It's perhaps the most stressful time of year for me, and other seniors who are making their college choices. Most have taken their SAT and ACT tests, applied to schools, and are now waiting for acceptance letters.

We're increasingly now looking at more out-of-state schools and I just don't mean in the Mid-East. More and more kids are exploring colleges in the south like Florida or the west like California. For many, when it comes to applying it's not really just academics. Student life, sports, tuition, and LOCATION (as do other things) play a huge role. For me, academics and location were forefront.

I wanted a school with a great journalism program and in a good location. I don't need to tell you, times are tough. But surprisingly, many students are simply looking up their "dreams schools" online and basing their college choice on what they see. Some students dream of going to schools in other places but simply can't visit because of the high costs associated with visiting an out-of-state school. Airfare, hotel, and taxi costs all add up.

Most of the time, mom and dad also come along--increasing the costs. My sister, who is a freshmen at Rutgers New Brunswick said she knows someone from California who never visited Rutgers but choose to attend after looking at videos, pictures, and 360 tours online. He said he couldn't afford to pay the travel costs.

That meant, he walked onto the campus for the first time in August without ever visiting. The next day he started classes. He said that he was going to try out a semester and if he didn't like it, would transfer.

Fortunately, he did like it and decided to stay. But unfortunately, it doesn't always work out like that. There are many students in the same position, who don't find a school fit for them. Then they have to start out all over again midway in a new school.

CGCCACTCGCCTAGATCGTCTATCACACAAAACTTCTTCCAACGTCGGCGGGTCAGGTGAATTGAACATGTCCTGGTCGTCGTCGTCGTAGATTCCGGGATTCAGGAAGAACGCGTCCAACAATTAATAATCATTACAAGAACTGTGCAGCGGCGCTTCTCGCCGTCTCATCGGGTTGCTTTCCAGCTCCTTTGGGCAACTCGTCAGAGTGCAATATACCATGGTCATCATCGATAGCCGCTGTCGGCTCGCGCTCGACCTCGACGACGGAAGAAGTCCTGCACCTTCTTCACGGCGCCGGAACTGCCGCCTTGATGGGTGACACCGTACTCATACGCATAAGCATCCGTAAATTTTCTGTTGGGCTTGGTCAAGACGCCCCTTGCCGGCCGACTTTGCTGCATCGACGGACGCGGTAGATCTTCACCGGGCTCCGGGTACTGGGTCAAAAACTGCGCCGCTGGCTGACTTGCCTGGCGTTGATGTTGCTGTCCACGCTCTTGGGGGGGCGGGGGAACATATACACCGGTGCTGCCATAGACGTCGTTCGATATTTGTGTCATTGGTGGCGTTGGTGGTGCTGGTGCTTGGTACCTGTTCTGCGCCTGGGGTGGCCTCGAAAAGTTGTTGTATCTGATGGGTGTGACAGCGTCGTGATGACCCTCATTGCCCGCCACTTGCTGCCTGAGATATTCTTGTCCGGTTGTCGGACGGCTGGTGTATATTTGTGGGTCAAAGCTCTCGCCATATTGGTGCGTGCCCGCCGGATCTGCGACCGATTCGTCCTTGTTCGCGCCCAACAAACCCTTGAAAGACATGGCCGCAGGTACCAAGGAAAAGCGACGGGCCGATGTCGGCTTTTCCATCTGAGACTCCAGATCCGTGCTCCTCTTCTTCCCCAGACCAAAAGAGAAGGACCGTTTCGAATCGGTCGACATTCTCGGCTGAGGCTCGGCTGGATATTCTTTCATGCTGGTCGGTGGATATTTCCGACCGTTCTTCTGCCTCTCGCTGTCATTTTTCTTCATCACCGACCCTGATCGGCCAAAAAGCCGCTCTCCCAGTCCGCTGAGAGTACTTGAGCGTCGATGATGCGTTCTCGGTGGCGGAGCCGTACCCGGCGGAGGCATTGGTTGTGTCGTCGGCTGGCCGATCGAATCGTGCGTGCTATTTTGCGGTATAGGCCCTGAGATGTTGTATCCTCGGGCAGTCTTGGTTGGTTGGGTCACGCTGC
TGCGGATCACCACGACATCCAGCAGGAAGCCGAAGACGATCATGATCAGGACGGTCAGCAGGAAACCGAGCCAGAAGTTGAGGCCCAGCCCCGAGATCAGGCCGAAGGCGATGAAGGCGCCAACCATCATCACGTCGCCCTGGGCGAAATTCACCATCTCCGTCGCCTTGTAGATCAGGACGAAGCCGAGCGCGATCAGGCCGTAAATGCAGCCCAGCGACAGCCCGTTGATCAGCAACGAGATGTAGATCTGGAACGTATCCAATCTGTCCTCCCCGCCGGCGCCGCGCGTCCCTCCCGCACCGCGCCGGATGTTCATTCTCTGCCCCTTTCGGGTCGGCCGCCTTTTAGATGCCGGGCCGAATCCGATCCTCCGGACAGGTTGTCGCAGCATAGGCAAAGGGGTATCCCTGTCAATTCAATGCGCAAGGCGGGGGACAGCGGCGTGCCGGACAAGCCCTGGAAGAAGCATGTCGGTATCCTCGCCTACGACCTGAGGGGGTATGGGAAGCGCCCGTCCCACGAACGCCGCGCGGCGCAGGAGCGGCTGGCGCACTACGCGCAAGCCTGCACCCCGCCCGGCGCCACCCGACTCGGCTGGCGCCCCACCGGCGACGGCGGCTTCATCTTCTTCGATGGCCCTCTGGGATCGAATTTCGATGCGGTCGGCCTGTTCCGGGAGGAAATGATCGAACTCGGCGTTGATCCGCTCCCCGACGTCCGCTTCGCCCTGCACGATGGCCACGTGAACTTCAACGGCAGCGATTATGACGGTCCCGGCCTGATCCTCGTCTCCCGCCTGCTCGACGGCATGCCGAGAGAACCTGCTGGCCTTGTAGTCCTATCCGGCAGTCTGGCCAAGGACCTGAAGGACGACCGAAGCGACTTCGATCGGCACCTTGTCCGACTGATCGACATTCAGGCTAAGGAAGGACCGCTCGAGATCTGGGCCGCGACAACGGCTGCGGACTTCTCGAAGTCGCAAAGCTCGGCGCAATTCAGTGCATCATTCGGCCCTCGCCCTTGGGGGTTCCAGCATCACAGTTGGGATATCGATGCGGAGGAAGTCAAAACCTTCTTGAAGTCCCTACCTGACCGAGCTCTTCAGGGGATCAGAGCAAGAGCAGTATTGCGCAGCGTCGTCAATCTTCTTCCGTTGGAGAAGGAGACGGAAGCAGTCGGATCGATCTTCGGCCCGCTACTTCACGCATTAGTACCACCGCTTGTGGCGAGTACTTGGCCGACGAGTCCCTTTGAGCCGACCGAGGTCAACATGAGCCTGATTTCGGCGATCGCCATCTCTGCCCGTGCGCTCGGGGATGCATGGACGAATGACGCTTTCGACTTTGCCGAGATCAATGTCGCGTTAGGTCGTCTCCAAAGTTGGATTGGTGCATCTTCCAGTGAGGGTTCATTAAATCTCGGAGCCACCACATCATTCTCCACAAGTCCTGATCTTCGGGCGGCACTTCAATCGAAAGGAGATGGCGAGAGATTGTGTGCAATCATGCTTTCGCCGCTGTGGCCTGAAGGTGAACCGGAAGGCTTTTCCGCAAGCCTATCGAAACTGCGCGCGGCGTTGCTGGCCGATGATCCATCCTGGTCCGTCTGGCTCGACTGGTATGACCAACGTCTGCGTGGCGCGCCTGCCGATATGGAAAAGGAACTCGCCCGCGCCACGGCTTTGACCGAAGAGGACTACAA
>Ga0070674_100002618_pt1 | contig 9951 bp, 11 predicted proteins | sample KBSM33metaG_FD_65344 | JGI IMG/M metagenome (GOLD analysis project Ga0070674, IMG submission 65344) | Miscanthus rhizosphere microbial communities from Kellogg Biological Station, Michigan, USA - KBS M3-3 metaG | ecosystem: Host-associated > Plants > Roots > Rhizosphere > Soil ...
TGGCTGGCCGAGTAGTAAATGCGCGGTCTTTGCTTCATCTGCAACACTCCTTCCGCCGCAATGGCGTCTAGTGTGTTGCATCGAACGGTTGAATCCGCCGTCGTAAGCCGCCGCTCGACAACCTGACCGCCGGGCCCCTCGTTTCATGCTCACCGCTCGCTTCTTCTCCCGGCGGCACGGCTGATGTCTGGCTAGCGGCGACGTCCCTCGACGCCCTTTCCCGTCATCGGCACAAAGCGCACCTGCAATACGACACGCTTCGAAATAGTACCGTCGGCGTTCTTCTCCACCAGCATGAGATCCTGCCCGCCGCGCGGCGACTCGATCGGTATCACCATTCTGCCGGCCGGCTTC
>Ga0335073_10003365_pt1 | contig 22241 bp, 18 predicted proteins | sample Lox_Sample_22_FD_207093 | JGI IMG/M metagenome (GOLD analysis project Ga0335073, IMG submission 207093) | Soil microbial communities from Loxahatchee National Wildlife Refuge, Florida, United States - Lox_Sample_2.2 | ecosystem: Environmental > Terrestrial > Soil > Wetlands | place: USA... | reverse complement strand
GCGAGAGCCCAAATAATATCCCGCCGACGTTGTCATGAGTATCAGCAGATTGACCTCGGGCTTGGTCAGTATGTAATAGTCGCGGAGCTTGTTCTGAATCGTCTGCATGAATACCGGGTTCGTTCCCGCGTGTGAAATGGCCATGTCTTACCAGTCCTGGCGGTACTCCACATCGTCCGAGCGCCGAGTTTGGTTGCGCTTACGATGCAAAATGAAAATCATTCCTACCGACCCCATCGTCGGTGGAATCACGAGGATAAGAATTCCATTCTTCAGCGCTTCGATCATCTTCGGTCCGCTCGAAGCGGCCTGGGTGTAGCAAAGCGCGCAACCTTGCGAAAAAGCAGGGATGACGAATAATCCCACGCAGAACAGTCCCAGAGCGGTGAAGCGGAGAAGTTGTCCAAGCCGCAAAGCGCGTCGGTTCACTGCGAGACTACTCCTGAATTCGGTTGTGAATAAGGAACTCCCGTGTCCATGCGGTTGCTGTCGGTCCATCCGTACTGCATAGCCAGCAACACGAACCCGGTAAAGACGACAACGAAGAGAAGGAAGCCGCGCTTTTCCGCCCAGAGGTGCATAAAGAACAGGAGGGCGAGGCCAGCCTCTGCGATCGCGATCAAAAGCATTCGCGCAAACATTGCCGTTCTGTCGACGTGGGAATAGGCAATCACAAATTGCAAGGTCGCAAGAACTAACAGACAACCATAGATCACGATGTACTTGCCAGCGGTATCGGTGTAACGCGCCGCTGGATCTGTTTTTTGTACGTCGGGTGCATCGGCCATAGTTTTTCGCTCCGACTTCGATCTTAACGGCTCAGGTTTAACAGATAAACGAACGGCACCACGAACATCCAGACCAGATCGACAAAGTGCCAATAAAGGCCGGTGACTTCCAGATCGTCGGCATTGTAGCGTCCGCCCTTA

However, as times goes, and technology advances, those 360 tours arr looking a lot more like reality than a dream. Colleges and Universities understand that some students can't visit and are sprucing up their online virtual tours. For example, look at Stony Brook University's online tour at http://bit.ly/3gS5oC. You'll probably feel like you're on the campus.

There are student profiles, virtual tours, pictures, and maps of basically everything on campus--complete with a tour guide. You can explore the residence halls, dining halls, clubs, athletic centers, all without leaving the comforts of your home and most importantly, FREE. I took the tour, and I feel like I've already been on a campus.

There are still many schools that don't have this kind of technology, but it's become more and more common. I'm hoping to attend the Walter Cronkite School of Journalism at Arizona State University, and will finalize my decision after visiting real soon. Indubitably, it won't do justice for an actual visit but for some this may be the prime and cheapest option to making your college dreams a reality.